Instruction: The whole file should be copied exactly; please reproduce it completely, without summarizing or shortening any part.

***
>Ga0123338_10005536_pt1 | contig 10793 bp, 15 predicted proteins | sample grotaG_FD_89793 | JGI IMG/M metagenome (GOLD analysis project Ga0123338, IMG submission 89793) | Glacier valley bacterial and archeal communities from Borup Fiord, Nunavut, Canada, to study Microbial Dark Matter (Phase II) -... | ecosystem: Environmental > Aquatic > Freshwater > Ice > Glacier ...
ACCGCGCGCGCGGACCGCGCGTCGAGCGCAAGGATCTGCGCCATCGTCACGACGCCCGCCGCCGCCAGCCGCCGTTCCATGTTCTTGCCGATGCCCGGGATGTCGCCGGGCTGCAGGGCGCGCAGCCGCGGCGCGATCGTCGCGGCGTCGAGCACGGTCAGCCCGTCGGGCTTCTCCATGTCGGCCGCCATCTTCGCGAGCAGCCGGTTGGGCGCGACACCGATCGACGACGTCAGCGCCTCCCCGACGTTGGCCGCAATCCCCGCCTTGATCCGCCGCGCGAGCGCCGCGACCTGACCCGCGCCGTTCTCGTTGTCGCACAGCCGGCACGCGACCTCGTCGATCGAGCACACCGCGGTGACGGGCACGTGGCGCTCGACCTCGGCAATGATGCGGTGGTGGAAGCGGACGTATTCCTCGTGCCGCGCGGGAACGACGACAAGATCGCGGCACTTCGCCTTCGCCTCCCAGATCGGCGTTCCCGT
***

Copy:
>Ga0123338_10005536_pt1 | contig 10793 bp, 15 predicted proteins | sample grotaG_FD_89793 | JGI IMG/M metagenome (GOLD analysis project Ga0123338, IMG submission 89793) | Glacier valley bacterial and archeal communities from Borup Fiord, Nunavut, Canada, to study Microbial Dark Matter (Phase II) -... | ecosystem: Environmental > Aquatic > Freshwater > Ice > Glacier ...
ACCGCGCGCGCGGACCGCGCGTCGAGCGCAAGGATCTGCGCCATCGTCACGACGCCCGCCGCCGCCAGCCGCCGTTCCATGTTCTTGCCGATGCCCGGGATGTCGCCGGGCTGCAGGGCGCGCAGCCGCGGCGCGATCGTCGCGGCGTCGAGCACGGTCAGCCCGTCGGGCTTCTCCATGTCGGCCGCCATCTTCGCGAGCAGCCGGTTGGGCGCGACACCGATCGACGACGTCAGCGCCTCCCCGACGTTGGCCGCAATCCCCGCCTTGATCCGCCGCGCGAGCGCCGCGACCTGACCCGCGCCGTTCTCGTTGTCGCACAGCCGGCACGCGACCTCGTCGATCGAGCACACCGCGGTGACGGGCACGTGGCGCTCGACCTCGGCAATGATGCGGTGGTGGAAGCGGACGTATTCCTCGTGCCGCGCGGGAACGACGACAAGATCGCGGCACTTCGCCTTCGCCTCCCAGATCGGCGTTCCCGT